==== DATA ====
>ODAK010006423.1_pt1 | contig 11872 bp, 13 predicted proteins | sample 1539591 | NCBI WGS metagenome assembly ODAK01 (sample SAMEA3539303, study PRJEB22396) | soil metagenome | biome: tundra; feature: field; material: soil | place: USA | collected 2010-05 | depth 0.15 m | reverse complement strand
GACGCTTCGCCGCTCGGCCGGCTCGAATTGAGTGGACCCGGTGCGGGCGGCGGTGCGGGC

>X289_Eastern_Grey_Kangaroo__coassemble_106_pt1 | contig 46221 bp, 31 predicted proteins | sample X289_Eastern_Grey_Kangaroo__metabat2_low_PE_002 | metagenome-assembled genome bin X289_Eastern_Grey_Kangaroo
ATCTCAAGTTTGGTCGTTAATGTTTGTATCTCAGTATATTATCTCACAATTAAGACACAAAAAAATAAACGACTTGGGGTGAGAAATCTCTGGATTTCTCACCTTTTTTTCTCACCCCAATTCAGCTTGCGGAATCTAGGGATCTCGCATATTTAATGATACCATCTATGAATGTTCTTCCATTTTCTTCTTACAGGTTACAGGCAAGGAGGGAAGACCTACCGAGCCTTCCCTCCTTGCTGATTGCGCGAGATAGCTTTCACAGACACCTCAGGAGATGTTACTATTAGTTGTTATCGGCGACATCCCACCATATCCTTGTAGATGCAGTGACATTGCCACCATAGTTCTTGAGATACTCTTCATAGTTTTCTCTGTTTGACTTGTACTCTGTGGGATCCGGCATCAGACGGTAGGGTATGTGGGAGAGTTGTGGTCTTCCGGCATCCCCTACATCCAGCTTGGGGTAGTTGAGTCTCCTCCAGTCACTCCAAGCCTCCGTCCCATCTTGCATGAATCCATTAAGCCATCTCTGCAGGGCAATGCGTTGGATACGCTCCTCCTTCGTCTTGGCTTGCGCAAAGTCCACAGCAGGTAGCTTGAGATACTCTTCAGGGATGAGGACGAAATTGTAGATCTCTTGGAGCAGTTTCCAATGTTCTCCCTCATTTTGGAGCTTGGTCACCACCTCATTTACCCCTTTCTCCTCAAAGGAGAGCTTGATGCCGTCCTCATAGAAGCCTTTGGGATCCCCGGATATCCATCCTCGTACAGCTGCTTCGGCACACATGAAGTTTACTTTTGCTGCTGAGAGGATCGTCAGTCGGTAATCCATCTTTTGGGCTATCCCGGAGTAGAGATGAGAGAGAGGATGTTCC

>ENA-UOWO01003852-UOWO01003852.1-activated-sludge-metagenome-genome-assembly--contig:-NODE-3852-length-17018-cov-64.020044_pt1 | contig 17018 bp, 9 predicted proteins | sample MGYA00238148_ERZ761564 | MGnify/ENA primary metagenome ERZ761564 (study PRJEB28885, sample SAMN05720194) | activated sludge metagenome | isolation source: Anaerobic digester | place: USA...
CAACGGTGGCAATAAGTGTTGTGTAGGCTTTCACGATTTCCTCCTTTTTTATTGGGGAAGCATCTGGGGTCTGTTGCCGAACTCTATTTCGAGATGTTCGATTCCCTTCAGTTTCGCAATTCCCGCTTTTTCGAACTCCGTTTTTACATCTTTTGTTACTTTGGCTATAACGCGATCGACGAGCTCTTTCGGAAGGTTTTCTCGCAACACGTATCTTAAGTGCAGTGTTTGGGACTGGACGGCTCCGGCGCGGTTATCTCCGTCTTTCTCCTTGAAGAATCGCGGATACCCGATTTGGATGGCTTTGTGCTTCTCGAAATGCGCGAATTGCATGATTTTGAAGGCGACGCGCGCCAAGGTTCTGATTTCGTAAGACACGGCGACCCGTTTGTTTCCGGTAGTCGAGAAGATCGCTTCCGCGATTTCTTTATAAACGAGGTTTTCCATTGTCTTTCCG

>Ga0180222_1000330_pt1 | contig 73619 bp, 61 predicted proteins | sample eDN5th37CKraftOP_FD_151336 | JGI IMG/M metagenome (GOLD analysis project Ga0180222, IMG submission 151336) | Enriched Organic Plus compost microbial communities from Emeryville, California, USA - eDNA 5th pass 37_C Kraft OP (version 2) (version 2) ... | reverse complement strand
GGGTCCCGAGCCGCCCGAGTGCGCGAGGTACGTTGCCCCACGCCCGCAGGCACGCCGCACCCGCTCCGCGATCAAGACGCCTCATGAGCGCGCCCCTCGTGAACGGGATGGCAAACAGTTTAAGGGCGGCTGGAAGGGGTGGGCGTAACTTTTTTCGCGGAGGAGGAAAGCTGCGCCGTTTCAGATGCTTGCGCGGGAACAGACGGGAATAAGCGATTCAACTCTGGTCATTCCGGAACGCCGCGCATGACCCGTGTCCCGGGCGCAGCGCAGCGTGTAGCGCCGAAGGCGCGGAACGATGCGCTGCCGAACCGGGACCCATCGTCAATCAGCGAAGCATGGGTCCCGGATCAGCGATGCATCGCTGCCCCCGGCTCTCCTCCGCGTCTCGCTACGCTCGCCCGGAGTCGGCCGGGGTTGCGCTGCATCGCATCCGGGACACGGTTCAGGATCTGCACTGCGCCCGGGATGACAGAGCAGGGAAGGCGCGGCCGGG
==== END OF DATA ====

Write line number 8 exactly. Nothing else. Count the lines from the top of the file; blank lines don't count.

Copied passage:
GGGTCCCGAGCCGCCCGAGTGCGCGAGGTACGTTGCCCCACGCCCGCAGGCACGCCGCACCCGCTCCGCGATCAAGACGCCTCATGAGCGCGCCCCTCGTGAACGGGATGGCAAACAGTTTAAGGGCGGCTGGAAGGGGTGGGCGTAACTTTTTTCGCGGAGGAGGAAAGCTGCGCCGTTTCAGATGCTTGCGCGGGAACAGACGGGAATAAGCGATTCAACTCTGGTCATTCCGGAACGCCGCGCATGACCCGTGTCCCGGGCGCAGCGCAGCGTGTAGCGCCGAAGGCGCGGAACGATGCGCTGCCGAACCGGGACCCATCGTCAATCAGCGAAGCATGGGTCCCGGATCAGCGATGCATCGCTGCCCCCGGCTCTCCTCCGCGTCTCGCTACGCTCGCCCGGAGTCGGCCGGGGTTGCGCTGCATCGCATCCGGGACACGGTTCAGGATCTGCACTGCGCCCGGGATGACAGAGCAGGGAAGGCGCGGCCGGG